A ban on face wash with microbeads


THOUSAND PALMS, Calif. - When you use face wash with microbeads, you're doing more harm than good. 

You've most likely seen them, and felt them, in many of your face washes. In fact -- one tube of face wash contains up to 300-thousand microbeads.

"Very, very small, plastic beads. They don't hold any medicine, they perform a mechanical explanation. You put them on your face and rub them. Theoretically it gets rid of dead cells. In the process, it also injures some of the underlying tissue," Dr. Richard Foxx of the Medical and Skin Spa at the Hyatt Regency in Indian Wells said. 

These plastic particles are non-biodegradable. They often slip through sewage system filters and pile up in waterways. Illinois became the first state to ban the manufacture and sale of personal care products with synthetic plastic microbeads, effective at the end of 2017. Governor Pat quinn says quote "banning microbeads will help ensure clean waters across Illinois and set an example for our nation to follow."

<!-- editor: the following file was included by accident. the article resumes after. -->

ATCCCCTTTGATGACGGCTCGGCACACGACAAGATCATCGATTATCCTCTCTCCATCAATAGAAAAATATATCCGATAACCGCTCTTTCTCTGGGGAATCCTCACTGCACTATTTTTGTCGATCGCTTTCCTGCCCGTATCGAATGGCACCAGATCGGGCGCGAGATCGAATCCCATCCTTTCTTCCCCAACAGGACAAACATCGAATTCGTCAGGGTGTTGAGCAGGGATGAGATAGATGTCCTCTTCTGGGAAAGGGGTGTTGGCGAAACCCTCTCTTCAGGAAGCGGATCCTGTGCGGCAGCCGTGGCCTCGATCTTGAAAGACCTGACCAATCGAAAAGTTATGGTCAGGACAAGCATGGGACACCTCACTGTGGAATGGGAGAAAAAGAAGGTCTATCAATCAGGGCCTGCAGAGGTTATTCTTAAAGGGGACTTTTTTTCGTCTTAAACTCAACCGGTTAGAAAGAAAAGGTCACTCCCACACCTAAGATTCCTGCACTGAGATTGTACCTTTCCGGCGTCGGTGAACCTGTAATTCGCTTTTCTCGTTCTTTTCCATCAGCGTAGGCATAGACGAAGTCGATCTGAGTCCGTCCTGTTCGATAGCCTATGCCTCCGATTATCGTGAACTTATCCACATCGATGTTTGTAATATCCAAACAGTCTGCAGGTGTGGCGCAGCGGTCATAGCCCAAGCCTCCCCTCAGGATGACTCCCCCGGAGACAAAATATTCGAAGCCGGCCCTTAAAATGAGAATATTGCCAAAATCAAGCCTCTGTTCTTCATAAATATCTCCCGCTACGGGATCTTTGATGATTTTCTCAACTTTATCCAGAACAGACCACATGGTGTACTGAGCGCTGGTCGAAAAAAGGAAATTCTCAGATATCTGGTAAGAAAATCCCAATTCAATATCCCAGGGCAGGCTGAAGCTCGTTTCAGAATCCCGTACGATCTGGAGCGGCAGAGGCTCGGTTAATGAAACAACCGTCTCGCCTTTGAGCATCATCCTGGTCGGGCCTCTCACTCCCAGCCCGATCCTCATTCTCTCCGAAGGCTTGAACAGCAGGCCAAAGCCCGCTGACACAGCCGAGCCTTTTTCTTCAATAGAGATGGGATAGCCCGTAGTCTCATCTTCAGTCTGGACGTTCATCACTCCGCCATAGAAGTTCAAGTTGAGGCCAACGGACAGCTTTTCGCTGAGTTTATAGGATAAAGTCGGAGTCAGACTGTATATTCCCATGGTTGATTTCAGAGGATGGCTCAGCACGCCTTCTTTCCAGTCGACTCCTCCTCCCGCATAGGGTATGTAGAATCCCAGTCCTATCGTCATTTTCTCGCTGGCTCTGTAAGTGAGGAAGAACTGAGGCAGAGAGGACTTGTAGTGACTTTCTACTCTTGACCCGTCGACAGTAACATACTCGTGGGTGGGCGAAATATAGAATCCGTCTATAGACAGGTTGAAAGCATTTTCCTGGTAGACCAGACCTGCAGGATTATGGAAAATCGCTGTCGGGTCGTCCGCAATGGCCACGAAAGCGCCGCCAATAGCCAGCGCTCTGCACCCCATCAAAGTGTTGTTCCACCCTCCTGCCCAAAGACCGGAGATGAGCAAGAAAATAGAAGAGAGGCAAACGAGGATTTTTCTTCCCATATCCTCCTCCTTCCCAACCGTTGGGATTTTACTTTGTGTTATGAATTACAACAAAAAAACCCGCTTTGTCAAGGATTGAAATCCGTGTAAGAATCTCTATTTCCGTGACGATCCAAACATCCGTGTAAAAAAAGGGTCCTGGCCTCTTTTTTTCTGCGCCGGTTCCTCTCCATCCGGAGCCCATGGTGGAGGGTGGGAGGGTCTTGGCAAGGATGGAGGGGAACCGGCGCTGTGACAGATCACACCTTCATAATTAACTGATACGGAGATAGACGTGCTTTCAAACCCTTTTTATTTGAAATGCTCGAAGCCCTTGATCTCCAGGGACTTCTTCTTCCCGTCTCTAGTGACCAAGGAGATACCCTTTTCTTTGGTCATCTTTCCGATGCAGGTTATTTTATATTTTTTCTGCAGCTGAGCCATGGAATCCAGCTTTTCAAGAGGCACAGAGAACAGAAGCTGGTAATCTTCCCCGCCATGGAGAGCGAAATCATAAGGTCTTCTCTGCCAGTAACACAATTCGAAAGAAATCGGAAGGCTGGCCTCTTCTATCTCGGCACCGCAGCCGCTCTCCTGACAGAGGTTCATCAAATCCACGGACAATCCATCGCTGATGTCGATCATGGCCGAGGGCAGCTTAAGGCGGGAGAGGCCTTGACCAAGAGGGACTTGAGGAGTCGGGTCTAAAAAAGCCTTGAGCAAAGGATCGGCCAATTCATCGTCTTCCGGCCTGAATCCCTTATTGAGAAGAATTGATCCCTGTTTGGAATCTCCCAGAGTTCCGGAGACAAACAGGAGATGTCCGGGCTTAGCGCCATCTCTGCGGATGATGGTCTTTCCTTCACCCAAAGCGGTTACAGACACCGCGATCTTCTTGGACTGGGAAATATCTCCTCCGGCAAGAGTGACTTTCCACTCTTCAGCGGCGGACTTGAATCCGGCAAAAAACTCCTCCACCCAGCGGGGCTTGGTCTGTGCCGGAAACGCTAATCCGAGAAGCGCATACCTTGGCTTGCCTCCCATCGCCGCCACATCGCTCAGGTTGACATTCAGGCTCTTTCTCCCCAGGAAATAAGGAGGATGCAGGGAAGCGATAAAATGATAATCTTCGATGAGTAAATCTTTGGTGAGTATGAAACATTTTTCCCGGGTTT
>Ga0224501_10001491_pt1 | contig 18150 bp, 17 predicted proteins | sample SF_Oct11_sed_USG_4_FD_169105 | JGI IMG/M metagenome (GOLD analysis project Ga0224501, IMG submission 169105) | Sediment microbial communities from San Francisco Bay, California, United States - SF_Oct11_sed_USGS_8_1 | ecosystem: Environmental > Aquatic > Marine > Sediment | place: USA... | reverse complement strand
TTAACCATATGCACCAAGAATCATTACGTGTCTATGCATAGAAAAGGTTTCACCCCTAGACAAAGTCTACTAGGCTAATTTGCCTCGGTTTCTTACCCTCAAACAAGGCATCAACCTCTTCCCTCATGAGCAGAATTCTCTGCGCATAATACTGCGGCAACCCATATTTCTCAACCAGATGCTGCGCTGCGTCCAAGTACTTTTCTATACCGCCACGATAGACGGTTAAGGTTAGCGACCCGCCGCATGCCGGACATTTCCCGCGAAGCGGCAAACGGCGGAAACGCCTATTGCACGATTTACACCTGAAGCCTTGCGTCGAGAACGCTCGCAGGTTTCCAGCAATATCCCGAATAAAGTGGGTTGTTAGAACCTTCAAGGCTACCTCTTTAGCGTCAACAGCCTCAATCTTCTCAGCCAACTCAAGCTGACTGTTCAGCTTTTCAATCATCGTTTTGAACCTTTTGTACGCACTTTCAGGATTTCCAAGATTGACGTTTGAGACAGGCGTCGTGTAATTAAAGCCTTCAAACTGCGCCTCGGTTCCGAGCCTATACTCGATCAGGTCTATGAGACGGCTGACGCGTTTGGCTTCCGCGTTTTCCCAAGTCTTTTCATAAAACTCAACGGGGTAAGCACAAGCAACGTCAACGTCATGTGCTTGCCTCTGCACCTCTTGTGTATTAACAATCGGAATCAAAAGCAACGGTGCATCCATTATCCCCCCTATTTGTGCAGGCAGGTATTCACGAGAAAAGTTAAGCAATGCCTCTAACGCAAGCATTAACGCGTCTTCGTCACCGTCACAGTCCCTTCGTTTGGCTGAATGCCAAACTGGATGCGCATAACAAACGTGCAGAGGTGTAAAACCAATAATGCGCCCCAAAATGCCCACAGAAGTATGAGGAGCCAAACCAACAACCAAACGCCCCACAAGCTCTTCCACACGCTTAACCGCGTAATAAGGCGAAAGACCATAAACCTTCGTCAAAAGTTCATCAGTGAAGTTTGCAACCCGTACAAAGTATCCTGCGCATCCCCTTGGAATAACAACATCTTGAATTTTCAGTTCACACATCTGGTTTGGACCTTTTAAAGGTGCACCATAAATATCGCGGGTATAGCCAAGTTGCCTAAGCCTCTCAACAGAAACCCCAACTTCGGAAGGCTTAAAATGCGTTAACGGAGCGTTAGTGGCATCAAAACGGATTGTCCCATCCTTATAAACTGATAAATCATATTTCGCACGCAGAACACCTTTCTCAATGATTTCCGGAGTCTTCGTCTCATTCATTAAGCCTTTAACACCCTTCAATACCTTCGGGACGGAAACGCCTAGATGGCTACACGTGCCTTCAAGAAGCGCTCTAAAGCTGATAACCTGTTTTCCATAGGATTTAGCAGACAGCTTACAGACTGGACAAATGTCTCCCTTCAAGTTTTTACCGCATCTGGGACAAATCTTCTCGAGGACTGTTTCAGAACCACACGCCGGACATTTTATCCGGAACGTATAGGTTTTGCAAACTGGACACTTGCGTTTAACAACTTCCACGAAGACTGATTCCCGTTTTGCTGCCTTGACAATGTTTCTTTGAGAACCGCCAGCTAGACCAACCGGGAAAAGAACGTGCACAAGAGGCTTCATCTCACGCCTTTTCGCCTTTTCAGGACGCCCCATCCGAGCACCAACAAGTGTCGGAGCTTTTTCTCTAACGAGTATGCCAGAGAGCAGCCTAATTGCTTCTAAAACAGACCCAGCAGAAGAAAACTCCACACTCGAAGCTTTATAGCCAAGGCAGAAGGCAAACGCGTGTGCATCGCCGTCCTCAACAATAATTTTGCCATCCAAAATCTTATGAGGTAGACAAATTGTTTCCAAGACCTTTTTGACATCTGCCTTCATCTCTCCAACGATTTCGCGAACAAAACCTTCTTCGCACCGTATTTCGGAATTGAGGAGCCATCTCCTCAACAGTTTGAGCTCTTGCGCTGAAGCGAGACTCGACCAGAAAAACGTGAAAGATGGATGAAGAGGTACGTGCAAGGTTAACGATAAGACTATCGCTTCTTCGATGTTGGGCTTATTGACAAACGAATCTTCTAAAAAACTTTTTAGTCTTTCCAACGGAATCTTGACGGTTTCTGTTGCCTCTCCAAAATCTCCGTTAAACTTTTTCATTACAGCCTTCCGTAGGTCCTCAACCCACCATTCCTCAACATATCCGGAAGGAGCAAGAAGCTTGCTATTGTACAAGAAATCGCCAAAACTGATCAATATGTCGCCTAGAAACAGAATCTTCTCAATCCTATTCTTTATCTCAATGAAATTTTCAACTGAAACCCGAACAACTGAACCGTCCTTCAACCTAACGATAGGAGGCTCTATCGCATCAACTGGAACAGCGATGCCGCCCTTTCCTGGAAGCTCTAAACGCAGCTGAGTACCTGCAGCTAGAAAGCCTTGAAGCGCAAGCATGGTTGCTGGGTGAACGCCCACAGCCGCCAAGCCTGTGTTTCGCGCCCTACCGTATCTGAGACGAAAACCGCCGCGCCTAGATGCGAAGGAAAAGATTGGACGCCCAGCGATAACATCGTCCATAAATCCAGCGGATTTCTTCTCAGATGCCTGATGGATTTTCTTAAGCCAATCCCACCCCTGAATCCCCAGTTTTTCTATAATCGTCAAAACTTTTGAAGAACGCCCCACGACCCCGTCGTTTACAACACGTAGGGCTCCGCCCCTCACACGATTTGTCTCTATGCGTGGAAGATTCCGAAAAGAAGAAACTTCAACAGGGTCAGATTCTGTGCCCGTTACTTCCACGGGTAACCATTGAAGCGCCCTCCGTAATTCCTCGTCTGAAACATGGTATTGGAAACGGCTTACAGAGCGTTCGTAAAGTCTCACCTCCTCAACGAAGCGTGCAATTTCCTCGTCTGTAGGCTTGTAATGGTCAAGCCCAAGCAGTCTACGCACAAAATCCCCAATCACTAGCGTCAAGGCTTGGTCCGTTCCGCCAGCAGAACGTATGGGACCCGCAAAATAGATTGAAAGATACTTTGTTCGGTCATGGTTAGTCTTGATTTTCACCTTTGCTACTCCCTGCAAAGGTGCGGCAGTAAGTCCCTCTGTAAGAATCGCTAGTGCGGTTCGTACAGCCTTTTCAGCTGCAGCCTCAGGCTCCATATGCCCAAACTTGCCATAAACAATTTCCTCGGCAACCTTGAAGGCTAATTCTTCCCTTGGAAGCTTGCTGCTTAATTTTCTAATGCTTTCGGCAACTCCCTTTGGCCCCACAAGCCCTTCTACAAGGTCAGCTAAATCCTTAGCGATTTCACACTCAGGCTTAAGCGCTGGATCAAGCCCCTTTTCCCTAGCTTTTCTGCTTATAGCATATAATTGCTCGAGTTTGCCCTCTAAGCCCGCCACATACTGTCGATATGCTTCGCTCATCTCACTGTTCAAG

"The beads absorb the toxins and then fish come along and eat them and absorb them and then theoretically you can get toxic poisoning from fish exposed to it."

Other states, including California, may take a cue from Illinois. Dr. Richard Foxx, from the Medical and Skin Spa at the Indian Wells Hyatt, says he's not a fan of microbeads. 

"We knew from the beginning that microbeads were not a good thing because it injured underlying tissue. We went the chemical route and we have an exfoliate...chemical exfoliants. They get the dead skin cells off without harming tissue," he said. 

If you don't want to use the plastic bits, look for products listing polyethylene and polypropylene on the ingredients list.

Several major cosmetic companies pledged to phase out the use of microbeads. Johnson & Johnson says it will eliminate microbeads from half its products by the end of next year. The company plans to test for natural alternatives, like ground seeds or nuts. 

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